A head or pressing heroes or marching men with flags

Every face of rock is just a canvas, ready to ring

the greatness of the dead forever out of rocky slag;

Since every stone will be carved to be memorials,

naturally, the birds and insects will evolve --

they dance already on the statues in arboreal

parks, and will someday specialize where stone dissolves

into faces, and every nostril is a nest, and every strong chin

overhangs a shadow, shelters stone birds and insects

these future natives of a country all built of memory, 

will erode it, in time, where excessive breeding breeds neglect;

The storms will come, and earthquakes, too, and scatter

all these great men dead in echoless shatters

Wednesday, August 5, 2020

Sonnet #320

Dog barking in the night, I know this song

But I never sing along, because I think
Of Cinderella on her throne, queen of drink
Not pretty, now, and the birds and mice along
The walls are more loyal than the servants
That resent how she came from them and they
Will never be like her, the dust of cinder that they
Leave inside her napkins and pillowcases and ants
Allowed to crawl among the crumbs left on dresses
She swears they are doing it on purpose, but they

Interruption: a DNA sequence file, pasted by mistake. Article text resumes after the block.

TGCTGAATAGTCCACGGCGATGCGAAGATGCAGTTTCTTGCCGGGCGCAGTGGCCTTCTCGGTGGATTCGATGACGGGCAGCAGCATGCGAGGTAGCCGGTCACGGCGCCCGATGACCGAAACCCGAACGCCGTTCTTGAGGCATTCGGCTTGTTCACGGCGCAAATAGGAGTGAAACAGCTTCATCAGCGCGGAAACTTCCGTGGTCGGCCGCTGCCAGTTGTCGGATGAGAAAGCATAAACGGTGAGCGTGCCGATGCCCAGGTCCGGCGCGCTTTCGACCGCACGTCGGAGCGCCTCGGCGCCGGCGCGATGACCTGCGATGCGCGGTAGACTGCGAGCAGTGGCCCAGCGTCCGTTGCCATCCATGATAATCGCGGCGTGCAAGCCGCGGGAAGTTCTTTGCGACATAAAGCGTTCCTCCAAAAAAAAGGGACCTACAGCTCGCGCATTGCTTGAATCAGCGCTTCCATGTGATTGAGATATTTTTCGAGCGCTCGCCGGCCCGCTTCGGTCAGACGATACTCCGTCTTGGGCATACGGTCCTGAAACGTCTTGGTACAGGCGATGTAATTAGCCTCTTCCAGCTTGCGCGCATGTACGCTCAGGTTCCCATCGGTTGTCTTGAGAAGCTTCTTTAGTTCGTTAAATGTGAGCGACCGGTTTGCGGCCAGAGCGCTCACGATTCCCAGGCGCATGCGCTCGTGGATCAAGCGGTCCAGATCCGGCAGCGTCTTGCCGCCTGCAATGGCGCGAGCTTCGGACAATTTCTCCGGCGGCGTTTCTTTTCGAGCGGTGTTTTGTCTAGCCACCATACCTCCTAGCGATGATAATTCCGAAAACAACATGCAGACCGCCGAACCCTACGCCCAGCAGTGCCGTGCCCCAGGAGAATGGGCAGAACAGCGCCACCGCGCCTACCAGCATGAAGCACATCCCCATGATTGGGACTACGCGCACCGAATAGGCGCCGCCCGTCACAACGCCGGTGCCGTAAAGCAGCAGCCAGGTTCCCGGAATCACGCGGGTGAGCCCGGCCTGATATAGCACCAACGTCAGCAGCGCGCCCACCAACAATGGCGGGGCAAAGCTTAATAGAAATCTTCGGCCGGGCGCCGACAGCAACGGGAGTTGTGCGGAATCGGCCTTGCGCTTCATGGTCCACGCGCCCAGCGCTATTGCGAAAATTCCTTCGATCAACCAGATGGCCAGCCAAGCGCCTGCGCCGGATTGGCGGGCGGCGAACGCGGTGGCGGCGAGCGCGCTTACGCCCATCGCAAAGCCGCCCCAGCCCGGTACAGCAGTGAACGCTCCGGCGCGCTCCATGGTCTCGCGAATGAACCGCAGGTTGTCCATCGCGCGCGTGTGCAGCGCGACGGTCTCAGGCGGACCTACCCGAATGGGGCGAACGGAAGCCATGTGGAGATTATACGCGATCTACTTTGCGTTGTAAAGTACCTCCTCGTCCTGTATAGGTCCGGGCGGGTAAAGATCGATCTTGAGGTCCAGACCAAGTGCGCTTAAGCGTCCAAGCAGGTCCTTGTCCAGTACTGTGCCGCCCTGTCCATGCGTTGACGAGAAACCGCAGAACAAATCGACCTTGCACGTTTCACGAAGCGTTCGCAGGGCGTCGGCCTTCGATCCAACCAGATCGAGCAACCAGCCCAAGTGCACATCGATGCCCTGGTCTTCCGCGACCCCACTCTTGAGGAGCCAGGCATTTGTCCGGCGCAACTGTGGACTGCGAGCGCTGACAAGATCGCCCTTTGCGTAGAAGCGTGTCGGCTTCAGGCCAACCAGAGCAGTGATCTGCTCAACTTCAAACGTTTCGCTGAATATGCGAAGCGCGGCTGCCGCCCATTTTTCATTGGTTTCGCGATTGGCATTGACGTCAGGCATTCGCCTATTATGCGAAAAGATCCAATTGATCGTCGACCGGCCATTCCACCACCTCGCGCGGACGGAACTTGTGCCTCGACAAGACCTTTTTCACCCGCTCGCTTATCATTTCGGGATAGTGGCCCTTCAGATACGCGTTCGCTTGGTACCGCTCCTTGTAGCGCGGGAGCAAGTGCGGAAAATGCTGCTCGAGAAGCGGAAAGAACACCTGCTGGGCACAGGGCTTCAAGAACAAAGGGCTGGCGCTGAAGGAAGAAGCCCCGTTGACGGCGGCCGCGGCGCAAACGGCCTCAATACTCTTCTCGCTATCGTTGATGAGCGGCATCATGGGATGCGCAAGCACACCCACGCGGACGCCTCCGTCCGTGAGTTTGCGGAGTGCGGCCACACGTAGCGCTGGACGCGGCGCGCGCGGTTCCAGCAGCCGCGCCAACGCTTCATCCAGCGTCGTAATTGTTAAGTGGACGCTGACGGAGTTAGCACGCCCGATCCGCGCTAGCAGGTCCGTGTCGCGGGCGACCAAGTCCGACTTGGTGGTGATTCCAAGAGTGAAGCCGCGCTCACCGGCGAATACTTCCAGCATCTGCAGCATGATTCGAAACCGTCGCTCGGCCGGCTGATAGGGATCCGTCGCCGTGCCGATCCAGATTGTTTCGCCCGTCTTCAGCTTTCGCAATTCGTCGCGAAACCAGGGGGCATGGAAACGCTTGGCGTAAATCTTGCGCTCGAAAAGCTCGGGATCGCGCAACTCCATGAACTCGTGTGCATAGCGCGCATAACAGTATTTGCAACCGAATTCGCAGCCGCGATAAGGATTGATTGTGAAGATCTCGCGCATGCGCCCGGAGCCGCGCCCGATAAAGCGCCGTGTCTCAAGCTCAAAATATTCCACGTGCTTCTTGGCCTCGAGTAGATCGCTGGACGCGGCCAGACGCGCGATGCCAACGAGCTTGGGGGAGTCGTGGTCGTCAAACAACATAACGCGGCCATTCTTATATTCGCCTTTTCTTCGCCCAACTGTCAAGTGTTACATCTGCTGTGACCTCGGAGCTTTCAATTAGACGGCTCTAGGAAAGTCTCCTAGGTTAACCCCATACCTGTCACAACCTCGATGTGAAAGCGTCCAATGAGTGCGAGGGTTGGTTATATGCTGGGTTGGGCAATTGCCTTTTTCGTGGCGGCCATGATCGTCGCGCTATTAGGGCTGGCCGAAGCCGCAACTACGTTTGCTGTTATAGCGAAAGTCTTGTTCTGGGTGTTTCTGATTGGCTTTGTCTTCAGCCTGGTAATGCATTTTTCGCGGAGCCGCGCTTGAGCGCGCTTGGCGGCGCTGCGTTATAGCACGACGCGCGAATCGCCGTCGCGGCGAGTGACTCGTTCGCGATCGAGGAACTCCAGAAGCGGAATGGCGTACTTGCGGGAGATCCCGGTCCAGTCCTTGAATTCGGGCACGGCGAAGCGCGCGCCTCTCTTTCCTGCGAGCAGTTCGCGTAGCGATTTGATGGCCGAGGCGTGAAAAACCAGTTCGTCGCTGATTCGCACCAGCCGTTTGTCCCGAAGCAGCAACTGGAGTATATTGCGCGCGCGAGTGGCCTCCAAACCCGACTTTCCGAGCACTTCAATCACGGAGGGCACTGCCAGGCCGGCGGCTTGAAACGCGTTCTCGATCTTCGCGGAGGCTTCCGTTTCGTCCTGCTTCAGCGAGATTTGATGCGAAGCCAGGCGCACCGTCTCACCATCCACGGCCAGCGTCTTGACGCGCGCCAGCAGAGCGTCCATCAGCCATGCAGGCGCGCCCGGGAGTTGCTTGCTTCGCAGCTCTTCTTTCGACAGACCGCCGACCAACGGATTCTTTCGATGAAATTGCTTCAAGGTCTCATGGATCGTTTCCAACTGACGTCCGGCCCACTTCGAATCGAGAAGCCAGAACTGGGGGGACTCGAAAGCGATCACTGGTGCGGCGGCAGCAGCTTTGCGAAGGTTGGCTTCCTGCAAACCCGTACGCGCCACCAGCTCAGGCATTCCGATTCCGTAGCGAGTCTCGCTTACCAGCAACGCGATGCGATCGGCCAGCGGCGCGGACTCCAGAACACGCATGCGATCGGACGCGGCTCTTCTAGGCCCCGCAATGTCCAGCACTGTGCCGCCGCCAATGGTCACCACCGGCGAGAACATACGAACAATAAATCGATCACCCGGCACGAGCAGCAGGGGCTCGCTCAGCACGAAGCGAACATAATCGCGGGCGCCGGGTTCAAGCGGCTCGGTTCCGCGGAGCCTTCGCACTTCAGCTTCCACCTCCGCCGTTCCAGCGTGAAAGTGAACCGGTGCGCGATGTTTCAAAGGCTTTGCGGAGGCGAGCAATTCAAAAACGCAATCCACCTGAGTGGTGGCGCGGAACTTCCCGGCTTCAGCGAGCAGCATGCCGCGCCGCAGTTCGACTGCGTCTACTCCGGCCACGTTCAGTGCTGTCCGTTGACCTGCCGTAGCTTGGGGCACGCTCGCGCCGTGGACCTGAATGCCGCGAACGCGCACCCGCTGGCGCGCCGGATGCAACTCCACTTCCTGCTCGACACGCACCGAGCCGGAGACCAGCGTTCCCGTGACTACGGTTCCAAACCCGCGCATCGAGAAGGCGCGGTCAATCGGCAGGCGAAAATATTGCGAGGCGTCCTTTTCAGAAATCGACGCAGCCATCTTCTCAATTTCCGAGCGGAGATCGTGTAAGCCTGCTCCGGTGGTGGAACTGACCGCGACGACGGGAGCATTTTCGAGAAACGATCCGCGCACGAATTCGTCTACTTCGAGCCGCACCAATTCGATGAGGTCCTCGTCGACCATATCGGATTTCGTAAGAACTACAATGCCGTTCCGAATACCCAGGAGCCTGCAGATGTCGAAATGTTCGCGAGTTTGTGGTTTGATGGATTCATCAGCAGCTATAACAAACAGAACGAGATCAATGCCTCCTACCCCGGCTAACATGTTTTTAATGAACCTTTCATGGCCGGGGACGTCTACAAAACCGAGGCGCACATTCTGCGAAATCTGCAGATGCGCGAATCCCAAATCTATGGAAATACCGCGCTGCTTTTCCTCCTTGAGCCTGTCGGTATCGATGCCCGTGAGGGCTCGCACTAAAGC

Swear it is just the mice and bird caresses
For her whole life she lies awake at night, pray
To keep this place in life won suddenly say nothing
Hold all the night inside your chest, keep breathing.

Tuesday, August 4, 2020

Sonnet #319

The squirrel thirsts enough to chew upon

The thickest pomegranate rinds, to drink
The tartest, not yet sweet, the hardest sink
Of teeth gets but a drop, and throw them down
After just a few swift chews, and in these ruins
Broken ornaments and desiccation of the flesh
I harvest losses off the ground, and press
The fruit, or shake it, just to see what drew in
Where the skin was broken, all those jewels
My poor pink quartz, my gemstones of mourning
All that glittering, and that squirrel, desperate fool
Will be trapped in this place a season, hoarding
All the treasures of this fence-line, the cool
Days come; to eat the pomegranate seeds, in this burning

Sunday, August 2, 2020

Sonnet #318

They’ll remember how you make them feel

Of course. They’ll remember what they think
Happened where the feeling cleans the sink
And washes dishes in it. The feeling peels
The dust back from the fans and spins the room
The feeling moves the furniture around
To dance the shadows properly and sounds
A lot like what happened, I guess, except the boom
Of it is all the work of feeling; Since feeling is first
Who cares to argue with it? Primary sources
Always seem the most reliable even when the worst
Source is the first source, and it pours and pours
All over the palace of memory, shouting and laughing
At the end of our life, the doors close with feeling

Saturday, August 1, 2020

Sonnet #317